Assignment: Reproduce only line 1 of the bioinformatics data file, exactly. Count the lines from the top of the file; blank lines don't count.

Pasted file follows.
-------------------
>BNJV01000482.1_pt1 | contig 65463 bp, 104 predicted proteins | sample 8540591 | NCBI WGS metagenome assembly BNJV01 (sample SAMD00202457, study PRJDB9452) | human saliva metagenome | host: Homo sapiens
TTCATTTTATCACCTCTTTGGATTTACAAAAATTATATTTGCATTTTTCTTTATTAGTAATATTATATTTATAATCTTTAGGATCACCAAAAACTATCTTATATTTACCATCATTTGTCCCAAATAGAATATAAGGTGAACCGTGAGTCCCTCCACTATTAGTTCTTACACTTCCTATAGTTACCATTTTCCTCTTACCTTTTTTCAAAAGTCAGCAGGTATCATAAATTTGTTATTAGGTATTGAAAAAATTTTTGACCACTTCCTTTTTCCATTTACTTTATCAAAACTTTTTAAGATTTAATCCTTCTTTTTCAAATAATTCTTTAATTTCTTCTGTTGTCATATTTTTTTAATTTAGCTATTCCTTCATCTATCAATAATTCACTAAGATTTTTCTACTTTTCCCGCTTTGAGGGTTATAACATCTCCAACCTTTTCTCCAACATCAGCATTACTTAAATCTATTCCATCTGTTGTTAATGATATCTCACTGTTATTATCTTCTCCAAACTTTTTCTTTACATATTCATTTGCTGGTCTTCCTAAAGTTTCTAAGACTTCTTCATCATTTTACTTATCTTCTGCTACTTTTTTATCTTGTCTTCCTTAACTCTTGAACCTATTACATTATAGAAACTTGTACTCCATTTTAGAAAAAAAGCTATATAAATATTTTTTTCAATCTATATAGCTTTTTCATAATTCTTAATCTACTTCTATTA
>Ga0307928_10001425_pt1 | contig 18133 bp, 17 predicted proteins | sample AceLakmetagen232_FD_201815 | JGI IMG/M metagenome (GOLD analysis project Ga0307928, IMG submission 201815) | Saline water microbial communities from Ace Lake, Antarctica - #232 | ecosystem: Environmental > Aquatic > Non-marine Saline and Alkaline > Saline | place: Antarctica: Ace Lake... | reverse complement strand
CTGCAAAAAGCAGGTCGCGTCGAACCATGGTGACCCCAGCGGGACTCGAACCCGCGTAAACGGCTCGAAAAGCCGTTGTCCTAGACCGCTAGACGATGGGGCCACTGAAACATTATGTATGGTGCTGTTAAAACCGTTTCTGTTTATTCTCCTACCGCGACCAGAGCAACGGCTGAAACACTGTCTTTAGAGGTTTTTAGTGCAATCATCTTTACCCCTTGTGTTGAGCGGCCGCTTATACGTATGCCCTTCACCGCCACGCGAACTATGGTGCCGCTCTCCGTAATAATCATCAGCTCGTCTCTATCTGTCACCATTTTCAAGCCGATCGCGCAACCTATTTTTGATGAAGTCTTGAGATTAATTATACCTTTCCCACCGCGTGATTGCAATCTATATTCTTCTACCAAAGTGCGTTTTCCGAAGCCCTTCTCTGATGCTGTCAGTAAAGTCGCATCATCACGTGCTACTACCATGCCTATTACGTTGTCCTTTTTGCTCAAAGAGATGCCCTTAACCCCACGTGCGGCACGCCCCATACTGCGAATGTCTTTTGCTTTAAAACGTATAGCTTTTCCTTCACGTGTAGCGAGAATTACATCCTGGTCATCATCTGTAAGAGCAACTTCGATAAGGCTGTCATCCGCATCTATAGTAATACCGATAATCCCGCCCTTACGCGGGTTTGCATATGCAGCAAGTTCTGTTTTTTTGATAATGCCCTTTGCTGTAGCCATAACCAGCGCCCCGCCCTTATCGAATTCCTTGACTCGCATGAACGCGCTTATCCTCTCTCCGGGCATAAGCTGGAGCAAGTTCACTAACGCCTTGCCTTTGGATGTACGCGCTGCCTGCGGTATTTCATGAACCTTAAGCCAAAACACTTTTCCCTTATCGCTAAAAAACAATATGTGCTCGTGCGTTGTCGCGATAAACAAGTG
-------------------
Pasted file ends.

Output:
>BNJV01000482.1_pt1 | contig 65463 bp, 104 predicted proteins | sample 8540591 | NCBI WGS metagenome assembly BNJV01 (sample SAMD00202457, study PRJDB9452) | human saliva metagenome | host: Homo sapiens